Image: Alpha Centauri and nearby stars. Notice that Centauri A, B and Proxima Centauri all appear as a single light source. Credit: Akira Fujii/David Malin.

Musings on Solitude and Contact


Back in 2007, science writer Lee Billings put together a panel for Seed Media Group on “The Future of the Vision for Space Exploration.” The session took place at the Rayburn House Office Building on Capitol Hill, and I remember flying to Washington with a bad head cold to moderate the event. Miraculously, my cold abated and I enjoyed the company of Louis Friedman (The Planetary Society), Steven Squyres (of Mars rover fame), Edward Belbruno (Princeton University) and interstellar guru Greg Matloff (CUNY). But I particularly remember conversations with Lee. I can’t say I was surprised to see him go on to emerge as one of the most gifted science writers now working.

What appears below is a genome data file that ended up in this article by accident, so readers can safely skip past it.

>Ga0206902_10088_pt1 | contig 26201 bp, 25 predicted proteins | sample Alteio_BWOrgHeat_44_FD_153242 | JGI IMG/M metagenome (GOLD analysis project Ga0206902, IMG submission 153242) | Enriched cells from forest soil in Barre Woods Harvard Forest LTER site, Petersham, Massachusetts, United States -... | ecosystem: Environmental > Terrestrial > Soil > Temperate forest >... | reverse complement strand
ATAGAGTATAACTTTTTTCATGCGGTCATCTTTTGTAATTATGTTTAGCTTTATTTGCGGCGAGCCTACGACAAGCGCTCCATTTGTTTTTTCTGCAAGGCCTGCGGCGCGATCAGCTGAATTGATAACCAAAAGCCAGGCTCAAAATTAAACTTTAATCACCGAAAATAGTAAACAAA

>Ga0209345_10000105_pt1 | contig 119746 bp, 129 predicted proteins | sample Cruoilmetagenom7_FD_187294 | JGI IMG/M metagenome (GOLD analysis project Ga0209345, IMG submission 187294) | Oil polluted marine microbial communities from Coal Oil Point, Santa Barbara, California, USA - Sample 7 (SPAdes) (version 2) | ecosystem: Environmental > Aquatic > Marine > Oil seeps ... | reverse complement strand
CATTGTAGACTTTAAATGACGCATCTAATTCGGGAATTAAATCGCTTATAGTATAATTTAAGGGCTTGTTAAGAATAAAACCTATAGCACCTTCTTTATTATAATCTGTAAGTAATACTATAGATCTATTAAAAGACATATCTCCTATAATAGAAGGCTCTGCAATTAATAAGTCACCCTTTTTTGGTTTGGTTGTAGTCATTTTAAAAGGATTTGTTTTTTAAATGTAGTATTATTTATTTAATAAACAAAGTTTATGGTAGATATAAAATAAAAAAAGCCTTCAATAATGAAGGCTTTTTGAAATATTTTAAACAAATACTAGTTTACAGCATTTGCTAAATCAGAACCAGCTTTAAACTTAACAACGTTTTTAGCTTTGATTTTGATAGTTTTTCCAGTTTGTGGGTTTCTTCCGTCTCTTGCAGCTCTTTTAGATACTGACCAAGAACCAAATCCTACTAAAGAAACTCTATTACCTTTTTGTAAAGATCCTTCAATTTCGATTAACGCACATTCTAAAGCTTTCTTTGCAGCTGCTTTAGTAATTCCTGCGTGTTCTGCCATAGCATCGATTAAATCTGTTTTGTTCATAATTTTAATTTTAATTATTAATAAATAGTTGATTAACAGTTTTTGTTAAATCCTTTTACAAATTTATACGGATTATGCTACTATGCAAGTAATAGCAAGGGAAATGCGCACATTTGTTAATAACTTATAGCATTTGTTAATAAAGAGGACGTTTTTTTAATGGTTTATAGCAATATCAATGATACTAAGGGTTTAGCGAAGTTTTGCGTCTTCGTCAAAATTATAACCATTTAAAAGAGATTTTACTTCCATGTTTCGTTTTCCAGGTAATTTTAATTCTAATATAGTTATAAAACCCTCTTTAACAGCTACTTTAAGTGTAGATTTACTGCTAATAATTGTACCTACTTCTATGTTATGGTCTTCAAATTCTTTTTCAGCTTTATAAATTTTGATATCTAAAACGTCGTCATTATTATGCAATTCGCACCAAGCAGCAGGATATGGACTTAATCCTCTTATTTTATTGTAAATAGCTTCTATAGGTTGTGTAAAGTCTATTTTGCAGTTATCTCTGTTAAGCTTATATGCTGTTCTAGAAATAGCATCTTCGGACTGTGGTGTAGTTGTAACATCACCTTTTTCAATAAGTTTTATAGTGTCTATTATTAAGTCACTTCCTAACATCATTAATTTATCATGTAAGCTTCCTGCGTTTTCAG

Not long afterwards, Lee wrote an essay called The Long Shot for SEED Magazine that took him into the thick of the exoplanet hunt, from which this fine paragraph about the nearest stars and why they have such a hold on us:

Alpha Centauri is today what the Moon and Mars were to prior generations—something almost insurmountably far away, but still close enough to beckon the aspirational few who seek to dramatically extend the frontiers of human knowledge and achievement. For centuries, it has been a canonical target of the scientific quest to learn whether life and intelligence exist elsewhere. The history of that search is littered with cautionary tales of dreamers whose optimism blinded them to the humbling, frightful notion of a universe inscrutable, abandoned, and silent.

I have to add my own cautionary note, that Billings and I share the view that intelligent life is rare in the galaxy, though I suspect that Lee would be as pleased to be proven wrong as I would.

Read more: Musings on Solitude and Contact — Centauri Dreams.

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